Color negatives are a special problem, to remove the orange mask. Film scanners scan color negatives with a longer exposure time of the blue and green channels, perhaps 4x longer (than red) for blue, and perhaps 2x longer for green. This acts as an analog glass filter at the lens, and the longer exposure boosts the blue and green, leaving the orange complement behind. Otherwise, when inverted, the color negative film appears deep blue-green (complement of orange) instead of correct color.
Adobe AutoLevels almost works then, but is not totally satisfying. It is a rather difficult job for color negatives. B&W negatives are easy, you simply invert them and you are done. But you really want to use a film scanner for color negatives if possible.
Or, if you have VueScan, it will "scan" camera images from a JPG file (Source: File, and Media: Color negative), and convert them to positive color. Pretty neat.
Less satisfactory than any IMO, you can select the middle Gray eyedropper in Levels (or Photoshop Curves) and click some area that should be white or neutral gray, and it will convert the entire image, removing any color cast there. You could scan a piece of clear blank film leader that is orange, and use that instead (either inverted or working on the uninverted image). One problem is that the intensity of the orange mask varies, it has lighter and darker areas, it is not a constant everywhere, and your film leader may not be the best sample.
Regarding color negatives, this next manual procedure almost works too, in very much the same way as AutoLevels. It is presented mostly for the concepts involved, rather than a working tool. But it should be much more clear after trying it once.
After inversion in the photo editor, you see the image with a deep blue bias (the complementary colors), instead of the original orange mask. When you examine that histogram in the Levels tool, you see that the Red channel data pretty much begins near zero, like any regular image (shown, but leave it alone right now). It is slightly clipped here (the little spike right at zero).
But the Blue and Green channels are shifted much higher, with the data not beginning near zero (due to the orange mask). The Blue data begins maybe about 100 here (exact value depends on the exposure of the frame copy or "scan"). The Green data begins nearly as high, perhaps 80.
To correct this blue-green bias, move the Black Point of the individual Blue and Green channels up to where the bulk of the data noticeably begins (as shown, ignoring any little tail of zero height). This sets the new zero point to be where you set it. The color seen in the Preview image is almost corrected.
This is very similar to the film scanner exposing these channels longer, moving them higher (brighter), which causes them to be lower (darker) after inversion. Inversion merely flips the histogram, so that 255 becomes 0, and 0 becomes 255.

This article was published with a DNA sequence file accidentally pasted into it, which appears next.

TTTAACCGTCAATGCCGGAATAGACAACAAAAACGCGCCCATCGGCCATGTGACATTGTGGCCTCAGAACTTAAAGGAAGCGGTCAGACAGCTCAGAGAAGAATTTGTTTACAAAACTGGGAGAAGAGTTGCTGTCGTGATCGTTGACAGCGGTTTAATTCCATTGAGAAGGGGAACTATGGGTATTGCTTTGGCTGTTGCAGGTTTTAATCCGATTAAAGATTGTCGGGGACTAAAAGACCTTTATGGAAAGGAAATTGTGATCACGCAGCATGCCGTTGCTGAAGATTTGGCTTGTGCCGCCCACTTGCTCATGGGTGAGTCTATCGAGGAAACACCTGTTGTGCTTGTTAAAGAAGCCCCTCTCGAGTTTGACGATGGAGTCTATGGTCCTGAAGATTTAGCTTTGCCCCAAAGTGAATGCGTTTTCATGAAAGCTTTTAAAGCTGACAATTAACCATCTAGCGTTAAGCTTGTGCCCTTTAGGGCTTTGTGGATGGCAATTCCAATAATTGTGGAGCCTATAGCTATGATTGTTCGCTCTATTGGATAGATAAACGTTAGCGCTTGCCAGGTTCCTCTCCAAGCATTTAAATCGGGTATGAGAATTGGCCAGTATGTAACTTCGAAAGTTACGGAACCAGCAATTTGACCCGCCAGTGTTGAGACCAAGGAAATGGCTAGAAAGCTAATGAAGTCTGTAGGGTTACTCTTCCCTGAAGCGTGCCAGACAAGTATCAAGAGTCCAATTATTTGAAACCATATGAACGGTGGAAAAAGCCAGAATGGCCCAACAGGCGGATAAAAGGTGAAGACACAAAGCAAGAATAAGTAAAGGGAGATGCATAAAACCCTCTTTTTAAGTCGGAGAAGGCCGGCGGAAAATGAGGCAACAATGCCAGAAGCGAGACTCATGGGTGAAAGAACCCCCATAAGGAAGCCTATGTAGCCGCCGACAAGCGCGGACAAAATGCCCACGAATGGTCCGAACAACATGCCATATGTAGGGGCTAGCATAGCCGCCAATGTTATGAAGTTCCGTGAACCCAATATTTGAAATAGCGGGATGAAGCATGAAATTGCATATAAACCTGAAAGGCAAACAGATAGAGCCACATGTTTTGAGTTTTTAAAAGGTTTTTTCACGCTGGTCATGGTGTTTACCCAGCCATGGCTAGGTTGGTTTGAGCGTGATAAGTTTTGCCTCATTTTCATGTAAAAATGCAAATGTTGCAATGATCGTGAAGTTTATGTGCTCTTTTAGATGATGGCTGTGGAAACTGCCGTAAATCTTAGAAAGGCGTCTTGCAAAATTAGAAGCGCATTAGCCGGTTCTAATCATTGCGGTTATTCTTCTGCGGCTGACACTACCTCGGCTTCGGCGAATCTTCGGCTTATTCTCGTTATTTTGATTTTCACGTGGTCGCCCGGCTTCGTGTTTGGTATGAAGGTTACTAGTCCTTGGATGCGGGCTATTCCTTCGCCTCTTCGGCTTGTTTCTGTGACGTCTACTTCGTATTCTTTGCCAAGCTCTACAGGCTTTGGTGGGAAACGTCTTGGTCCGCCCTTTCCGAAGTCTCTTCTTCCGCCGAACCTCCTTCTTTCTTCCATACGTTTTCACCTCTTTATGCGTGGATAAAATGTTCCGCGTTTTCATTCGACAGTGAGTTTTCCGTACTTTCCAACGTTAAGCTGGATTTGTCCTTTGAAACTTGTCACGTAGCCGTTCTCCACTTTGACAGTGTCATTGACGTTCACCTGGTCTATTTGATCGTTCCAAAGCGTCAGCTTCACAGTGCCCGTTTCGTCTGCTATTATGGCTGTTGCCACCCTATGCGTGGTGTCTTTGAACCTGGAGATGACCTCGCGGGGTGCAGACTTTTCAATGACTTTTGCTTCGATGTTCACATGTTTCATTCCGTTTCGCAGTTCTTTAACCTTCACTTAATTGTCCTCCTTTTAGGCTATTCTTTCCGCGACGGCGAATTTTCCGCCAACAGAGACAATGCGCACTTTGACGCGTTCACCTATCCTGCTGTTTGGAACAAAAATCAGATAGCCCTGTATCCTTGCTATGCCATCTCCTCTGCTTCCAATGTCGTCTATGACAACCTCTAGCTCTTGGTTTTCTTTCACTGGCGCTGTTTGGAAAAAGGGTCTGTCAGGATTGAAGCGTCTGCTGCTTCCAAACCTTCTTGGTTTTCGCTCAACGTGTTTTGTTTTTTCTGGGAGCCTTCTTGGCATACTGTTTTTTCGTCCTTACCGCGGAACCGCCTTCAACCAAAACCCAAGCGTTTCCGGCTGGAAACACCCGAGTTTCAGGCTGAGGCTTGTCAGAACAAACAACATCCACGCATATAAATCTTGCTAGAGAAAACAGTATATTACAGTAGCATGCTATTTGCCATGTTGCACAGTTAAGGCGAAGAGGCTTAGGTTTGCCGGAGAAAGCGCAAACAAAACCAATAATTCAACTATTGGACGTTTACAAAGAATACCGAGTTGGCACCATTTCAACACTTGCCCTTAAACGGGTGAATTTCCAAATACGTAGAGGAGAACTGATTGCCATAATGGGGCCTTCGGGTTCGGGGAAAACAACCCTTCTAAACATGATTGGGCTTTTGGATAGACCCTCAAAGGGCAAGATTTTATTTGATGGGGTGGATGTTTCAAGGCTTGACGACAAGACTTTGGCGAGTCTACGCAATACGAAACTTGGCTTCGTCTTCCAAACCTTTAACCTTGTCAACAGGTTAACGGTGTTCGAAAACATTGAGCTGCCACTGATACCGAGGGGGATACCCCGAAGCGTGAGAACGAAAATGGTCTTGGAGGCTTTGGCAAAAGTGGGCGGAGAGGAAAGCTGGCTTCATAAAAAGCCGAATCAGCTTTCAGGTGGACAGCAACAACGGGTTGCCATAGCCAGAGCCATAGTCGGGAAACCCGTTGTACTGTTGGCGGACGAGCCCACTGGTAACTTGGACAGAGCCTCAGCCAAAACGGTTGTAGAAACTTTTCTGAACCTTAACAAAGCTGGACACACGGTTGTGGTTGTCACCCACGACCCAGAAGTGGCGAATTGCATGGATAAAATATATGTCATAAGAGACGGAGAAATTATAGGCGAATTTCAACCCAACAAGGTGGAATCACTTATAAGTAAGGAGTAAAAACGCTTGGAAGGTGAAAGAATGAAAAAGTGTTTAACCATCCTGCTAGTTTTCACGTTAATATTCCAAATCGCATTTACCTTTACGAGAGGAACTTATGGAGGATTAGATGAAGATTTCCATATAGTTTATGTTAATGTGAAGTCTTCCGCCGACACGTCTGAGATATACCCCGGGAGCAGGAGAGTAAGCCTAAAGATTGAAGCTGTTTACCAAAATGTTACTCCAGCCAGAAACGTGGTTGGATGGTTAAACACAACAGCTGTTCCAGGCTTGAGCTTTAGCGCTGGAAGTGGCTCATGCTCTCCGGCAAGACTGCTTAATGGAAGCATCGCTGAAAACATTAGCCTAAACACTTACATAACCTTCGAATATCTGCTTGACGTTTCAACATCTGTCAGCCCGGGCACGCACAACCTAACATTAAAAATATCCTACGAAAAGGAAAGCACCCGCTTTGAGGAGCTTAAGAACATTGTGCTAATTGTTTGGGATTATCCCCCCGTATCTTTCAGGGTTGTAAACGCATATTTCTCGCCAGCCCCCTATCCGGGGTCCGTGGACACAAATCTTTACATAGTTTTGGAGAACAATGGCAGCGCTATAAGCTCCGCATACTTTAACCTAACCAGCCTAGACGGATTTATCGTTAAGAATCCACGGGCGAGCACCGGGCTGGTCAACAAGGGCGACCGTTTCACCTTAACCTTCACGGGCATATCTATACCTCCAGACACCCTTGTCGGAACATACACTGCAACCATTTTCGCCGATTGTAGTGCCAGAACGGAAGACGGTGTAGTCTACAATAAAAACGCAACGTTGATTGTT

Perhaps some fine repositioning of the Black Points can do minor color tweaking. You can see the resulting color in the Preview image. This is about what the AutoLevels tool will do too. Typically, AutoLevels clips both ends of individual channels by about 0.5%. I am clipping them a bit more here, due to cutting of the thin trailing tail (very optional however - experiment with both ways. It does affect color and contrast).
The idea of the rough adjustment is to make the blue and green channels also begin near 0, same as the red (to remove the blue cast). This is about what the film scanners extra exposure of the blue and green channels would do too, boosting blue and green to offset the orange, which is a lowering operation after inversion.
Note: These corrections are based on the data "that is", whatever is in the histogram. It is NOT about the original image, or how the image ought to look. White Balance attempts have no clue what the image is, or how it ought to look.
Then select the Composite RGB channel to brighten it if necessary. The idea of using the composite RGB channel (instead of individual channels) here is to avoid affecting color with this adjustment. Anything done differently in the individual channels affects color balance. But the same thing to all channels normally affects brightness and contrast, but not normally color balance. Move the RGB White Point down to where the bulk of data curve begins (as shown, ignoring any little tail of zero height). Then press the OK button for all of the operations above.
The final result is shown last. Converting to 16 bit color first will smooth the histogram some, but won't have visible affect on the image.
In Adobe Elements, the menus are not quite obvious. Select the image, and then Invert is CTRL I, or menu Filters - Adjustments - Invert. Levels is CTRL L, or menu Enhance - Adjust Lighting - Levels. Or, in the Levels box, you can select the Black Eyedropper, and then click the darkest area of the image that you want to be black, and it will set the Black points there, in a way very similar as described above.
More about histograms and Black Point/White point is shown elsewhere here.
This is only about the general idea. Best results will be more difficult than implied here. It is not a simple problem. The film scanners really do this best. And for another thing, the original image may need some correction too.